Individuals with hyperacusis have difficulty tolerating sounds which do not seem loud to others. Hyperacusis is a condition that arises from a problem in the way the brain’s central auditory processing center perceives noise. It can often lead to pain and discomfort.
Many people experience sensitivity to sound, but true hyperacusis is rare, affecting approximately one in 50,000 individuals. The disorder can affect people of all ages in one or both ears. Individuals are usually not born with hyperacusis, but may develop a narrow tolerance to sound.
Individuals who suspect they may have hyperacusis should seek an evaluation by one of experts. There are no specific corrective surgical or medical treatments for hyperacusis. However, sound therapy may be used to “retrain” the auditory processing center of the brain to accept everyday sounds.
A hole or rupture in the eardrum, a thin membrane that separates the ear canal and the middle ear, is called a perforated eardrum. A perforated eardrum is often accompanied by decreased hearing and sometimes liquid discharge. The perforation may be accompanied by pain, if it is caused by an injury or becomes infected. A perforation can occur from injury, infection, or chronic Eustachian tube disorders.
Traumatic causes include direct trauma such as with use of a bobby pin or Q-tip, skull fracture, or slap to the ear. Middle ear infections may lead to spontaneous rupture of the eardrum with infected or bloody drainage from the ear. In patients with chronic Eustachian tube problems, the ear drum may become progressively weakened and a perforation to occur. On some occasions, a small hole may remain in the eardrum after a previously placed pressure-equalizing tube falls out or is removed.
Most eardrum holes resulting from injury or an acute ear infection heal on their own. The chance of a perforation healing on its own depends on the size of the perforation. If the perforation does not spontaneously heal, then surgical options can be considered.
Our specialists at C/V ENT Surgical Group will advise you regarding the proper care of a hole in the eardrum.
Swimmer’s ear or acute otitis externa is a painful condition resulting from inflammation, irritation, or infection of the outer ear canal. These symptoms often occur after water gets trapped in your ear, with subsequent spread of bacteria or fungal organisms. When water is trapped in the ear canal, bacteria that normally inhabit the skin and ear canal multiply, causing infection of the ear canal.
Other causes of otitis externa include:
Our ENT surgeons at C/V ENT Surgical Group will examine your ears, carefully clean your ear canal and typically prescribe eardrops that inhibit bacterial or fungal growth and reduce inflammation. If the ear canal is swollen shut, a wick may be placed in the canal so the antibiotic drops will enter the swollen canal more effectively. Follow-up appointments are very important to monitor improvement or worsening, to clean the ear again, and to replace the ear wick as needed. At C/V ENT Surgical Group, we have specialized equipment and expertise to effectively clean the ear canal and treat swimmer’s ear.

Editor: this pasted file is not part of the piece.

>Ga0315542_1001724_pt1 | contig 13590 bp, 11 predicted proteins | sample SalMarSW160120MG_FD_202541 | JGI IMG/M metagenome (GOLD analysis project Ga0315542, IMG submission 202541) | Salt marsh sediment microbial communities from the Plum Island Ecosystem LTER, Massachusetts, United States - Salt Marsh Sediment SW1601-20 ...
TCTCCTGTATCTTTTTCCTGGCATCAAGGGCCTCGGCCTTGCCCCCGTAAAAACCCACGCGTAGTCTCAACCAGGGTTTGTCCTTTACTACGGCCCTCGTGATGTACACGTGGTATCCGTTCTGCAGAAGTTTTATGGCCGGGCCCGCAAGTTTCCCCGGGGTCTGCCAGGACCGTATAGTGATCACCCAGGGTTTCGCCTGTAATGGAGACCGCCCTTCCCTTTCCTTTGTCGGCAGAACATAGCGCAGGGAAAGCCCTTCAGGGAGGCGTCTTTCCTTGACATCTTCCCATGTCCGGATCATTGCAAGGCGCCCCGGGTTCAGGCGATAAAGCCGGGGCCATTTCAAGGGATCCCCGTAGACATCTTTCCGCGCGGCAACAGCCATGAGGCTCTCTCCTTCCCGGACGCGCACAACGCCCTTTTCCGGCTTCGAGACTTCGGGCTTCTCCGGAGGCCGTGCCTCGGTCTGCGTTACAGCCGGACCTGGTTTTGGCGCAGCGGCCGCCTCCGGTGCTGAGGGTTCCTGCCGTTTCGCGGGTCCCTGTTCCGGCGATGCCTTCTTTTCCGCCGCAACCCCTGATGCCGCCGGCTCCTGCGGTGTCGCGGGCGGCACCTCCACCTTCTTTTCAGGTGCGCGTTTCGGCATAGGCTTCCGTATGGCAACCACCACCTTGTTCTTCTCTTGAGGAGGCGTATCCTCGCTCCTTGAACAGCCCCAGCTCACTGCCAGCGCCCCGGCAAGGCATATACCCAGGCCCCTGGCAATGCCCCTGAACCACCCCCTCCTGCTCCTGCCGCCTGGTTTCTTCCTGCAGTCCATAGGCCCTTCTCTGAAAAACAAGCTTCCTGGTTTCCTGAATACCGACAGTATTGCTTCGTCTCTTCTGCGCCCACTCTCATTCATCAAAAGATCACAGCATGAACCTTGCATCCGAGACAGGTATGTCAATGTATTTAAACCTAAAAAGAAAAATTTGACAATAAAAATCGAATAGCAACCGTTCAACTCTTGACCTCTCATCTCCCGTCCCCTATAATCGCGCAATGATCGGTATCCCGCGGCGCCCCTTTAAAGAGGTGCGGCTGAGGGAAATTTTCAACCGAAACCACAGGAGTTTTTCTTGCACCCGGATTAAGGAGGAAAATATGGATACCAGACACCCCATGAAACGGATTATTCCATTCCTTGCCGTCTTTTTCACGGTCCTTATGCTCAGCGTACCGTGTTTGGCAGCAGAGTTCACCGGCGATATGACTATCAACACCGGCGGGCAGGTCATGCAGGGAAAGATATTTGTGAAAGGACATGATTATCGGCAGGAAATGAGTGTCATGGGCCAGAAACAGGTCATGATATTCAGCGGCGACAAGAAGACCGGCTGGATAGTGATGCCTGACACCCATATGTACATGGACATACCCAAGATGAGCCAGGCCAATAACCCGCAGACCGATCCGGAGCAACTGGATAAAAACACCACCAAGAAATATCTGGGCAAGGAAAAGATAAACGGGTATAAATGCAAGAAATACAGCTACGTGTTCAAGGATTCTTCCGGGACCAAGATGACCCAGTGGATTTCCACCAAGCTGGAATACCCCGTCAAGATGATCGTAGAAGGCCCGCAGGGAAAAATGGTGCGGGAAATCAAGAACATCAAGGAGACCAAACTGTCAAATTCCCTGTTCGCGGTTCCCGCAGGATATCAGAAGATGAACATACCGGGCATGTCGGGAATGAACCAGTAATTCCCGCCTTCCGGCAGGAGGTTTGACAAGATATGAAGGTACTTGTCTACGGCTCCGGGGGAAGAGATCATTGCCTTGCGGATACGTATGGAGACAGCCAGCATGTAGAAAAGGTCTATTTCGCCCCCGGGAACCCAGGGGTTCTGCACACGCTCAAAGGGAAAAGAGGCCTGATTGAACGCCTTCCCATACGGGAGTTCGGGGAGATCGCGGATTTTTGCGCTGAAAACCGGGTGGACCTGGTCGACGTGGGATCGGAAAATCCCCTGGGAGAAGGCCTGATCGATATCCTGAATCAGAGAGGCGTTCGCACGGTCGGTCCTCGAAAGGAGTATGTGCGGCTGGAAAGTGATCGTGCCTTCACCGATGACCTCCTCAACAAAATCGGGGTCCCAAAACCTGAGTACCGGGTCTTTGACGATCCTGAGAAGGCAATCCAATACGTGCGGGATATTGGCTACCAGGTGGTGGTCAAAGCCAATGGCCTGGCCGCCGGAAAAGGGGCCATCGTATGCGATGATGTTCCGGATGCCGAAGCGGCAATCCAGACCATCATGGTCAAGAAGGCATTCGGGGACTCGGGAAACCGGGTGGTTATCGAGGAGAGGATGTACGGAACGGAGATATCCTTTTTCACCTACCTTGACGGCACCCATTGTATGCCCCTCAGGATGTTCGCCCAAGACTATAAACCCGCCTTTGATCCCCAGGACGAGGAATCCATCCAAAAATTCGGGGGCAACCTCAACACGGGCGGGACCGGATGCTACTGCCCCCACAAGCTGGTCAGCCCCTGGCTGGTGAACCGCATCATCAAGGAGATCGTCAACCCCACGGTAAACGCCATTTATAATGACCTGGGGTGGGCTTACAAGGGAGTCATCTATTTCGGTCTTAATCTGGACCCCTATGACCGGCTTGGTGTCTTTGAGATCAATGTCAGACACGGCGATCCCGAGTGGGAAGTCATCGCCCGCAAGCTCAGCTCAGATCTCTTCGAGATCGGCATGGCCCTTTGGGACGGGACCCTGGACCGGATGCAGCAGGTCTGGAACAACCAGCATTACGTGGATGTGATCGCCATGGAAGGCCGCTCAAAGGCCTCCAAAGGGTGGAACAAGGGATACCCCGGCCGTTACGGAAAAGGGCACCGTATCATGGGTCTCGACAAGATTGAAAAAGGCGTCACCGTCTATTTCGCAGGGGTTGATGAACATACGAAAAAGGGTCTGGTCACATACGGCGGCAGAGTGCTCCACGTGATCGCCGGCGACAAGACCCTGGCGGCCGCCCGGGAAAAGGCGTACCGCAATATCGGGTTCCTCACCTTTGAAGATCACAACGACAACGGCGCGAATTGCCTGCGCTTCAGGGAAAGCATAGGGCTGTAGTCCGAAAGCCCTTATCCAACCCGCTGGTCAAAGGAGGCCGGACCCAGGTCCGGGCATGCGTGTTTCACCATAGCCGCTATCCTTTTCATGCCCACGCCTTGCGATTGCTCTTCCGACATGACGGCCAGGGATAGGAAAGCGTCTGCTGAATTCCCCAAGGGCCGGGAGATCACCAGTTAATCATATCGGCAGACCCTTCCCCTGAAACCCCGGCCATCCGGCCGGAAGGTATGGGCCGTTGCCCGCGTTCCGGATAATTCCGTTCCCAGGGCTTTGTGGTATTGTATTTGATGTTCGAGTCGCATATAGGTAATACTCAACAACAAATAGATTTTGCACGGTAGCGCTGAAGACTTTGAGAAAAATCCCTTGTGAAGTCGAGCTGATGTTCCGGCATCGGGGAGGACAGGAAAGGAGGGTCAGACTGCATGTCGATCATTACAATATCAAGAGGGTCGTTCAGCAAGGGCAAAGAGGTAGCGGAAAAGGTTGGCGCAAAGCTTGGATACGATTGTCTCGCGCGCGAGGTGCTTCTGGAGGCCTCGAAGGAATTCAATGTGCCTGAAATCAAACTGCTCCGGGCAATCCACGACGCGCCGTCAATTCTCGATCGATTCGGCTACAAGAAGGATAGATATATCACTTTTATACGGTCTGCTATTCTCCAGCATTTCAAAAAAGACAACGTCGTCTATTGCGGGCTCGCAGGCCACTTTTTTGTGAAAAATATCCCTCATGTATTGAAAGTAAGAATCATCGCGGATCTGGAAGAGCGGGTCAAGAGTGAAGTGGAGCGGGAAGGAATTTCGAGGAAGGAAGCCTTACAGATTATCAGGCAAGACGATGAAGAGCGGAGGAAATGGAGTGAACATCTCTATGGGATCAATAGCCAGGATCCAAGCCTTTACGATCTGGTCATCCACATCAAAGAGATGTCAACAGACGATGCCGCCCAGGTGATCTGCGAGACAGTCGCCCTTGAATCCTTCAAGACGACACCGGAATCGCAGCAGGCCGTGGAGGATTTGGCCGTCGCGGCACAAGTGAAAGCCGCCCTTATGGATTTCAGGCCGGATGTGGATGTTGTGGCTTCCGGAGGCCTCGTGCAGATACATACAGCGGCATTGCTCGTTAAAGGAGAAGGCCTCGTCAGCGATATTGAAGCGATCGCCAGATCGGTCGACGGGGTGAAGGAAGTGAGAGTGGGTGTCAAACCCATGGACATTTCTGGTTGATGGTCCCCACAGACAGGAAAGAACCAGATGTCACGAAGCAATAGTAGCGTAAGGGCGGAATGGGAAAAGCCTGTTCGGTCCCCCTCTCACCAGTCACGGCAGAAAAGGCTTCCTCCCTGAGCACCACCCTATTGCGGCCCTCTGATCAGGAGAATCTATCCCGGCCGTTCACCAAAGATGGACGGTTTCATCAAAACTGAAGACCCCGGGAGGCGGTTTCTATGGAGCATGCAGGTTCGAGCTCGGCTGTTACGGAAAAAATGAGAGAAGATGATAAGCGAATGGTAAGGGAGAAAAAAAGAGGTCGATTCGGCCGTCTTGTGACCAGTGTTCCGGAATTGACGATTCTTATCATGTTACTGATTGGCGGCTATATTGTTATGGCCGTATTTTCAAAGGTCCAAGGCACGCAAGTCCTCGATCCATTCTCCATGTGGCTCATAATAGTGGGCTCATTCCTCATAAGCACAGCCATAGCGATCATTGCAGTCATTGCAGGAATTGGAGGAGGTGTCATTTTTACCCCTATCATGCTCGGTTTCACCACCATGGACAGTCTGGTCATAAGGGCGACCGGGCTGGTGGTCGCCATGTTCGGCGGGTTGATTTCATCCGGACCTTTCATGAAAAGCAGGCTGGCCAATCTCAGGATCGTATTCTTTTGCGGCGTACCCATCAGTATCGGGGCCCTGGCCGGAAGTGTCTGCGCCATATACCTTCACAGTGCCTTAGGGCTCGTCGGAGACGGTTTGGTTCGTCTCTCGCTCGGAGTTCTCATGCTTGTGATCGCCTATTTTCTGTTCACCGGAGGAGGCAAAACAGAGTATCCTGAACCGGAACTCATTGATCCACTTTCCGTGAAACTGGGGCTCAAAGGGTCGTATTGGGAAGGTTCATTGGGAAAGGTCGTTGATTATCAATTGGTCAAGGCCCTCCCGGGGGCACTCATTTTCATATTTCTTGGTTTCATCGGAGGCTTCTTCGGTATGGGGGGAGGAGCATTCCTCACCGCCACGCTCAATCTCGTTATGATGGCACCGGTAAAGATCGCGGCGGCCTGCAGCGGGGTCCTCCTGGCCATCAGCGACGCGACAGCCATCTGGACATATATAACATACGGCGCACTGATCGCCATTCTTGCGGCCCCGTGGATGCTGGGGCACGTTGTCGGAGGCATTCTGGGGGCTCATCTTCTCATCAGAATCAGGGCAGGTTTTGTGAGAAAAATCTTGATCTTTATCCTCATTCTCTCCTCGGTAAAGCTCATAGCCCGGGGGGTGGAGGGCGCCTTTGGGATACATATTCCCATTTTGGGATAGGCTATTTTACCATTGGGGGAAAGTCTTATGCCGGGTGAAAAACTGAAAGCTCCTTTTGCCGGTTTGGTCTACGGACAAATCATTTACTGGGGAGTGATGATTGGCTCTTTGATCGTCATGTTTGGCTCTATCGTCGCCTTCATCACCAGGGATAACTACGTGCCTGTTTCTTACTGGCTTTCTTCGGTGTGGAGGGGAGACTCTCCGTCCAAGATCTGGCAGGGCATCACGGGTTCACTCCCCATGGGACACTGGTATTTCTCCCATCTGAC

Tinnitus is the perception of sound without an external source being present. The noise might be a ringing, clicking, hiss, or roar. It can vary in pitch and may be soft or quite loud. For some people, tinnitus is a minor nuisance. But for others, the noise can make it hard to hear, work, and even sleep. About one in five people with tinnitus have bothersome tinnitus, which distresses them and negatively affects their quality of life. Tinnitus may be an intermittent or continuous sound in one or both ears. Prior to any treatment, it is important to undergo a thorough examination and evaluation by our specialists at C/V ENT Surgical Group as an essential part of the treatment will be your understanding of tinnitus and its causes.
Tinnitus may be caused by different parts of the hearing system. In the outer ear, excessive ear wax can result in tinnitus. Middle ear problems including middle ear infections may lead to tinnitus. Most subjective tinnitus associated with the hearing system originates in the inner ear. Damage and loss of the tiny sensory hair cells in the inner ear may be commonly associated with the presence of tinnitus. In certain cases, tinnitus may develop with loud noise exposure even before hearing loss. Medications can also damage inner ear hair cells and cause tinnitus. As we age, the incidence of tinnitus increases.
Tinnitus may also originate from lesions on or in the vicinity of the hearing portion of the brain. These include a variety of uncommon disorders including vestibular schwannoma (acoustic neuroma) and damage from head trauma.
Another category is pulsatile tinnitus that sounds like one’s heartbeat or pulse. Infrequently, pulsatile tinnitus may signal the presence of cardiovascular disease or a vascular tumor.